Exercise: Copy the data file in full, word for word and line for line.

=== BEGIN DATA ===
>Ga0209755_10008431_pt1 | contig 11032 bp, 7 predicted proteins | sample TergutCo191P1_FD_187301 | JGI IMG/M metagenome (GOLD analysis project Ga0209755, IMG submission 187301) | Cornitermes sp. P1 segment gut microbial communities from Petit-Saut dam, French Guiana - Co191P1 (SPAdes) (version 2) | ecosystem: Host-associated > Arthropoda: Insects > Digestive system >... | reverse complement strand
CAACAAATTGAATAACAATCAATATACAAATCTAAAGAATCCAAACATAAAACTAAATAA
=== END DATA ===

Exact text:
>Ga0209755_10008431_pt1 | contig 11032 bp, 7 predicted proteins | sample TergutCo191P1_FD_187301 | JGI IMG/M metagenome (GOLD analysis project Ga0209755, IMG submission 187301) | Cornitermes sp. P1 segment gut microbial communities from Petit-Saut dam, French Guiana - Co191P1 (SPAdes) (version 2) | ecosystem: Host-associated > Arthropoda: Insects > Digestive system >... | reverse complement strand
CAACAAATTGAATAACAATCAATATACAAATCTAAAGAATCCAAACATAAAACTAAATAA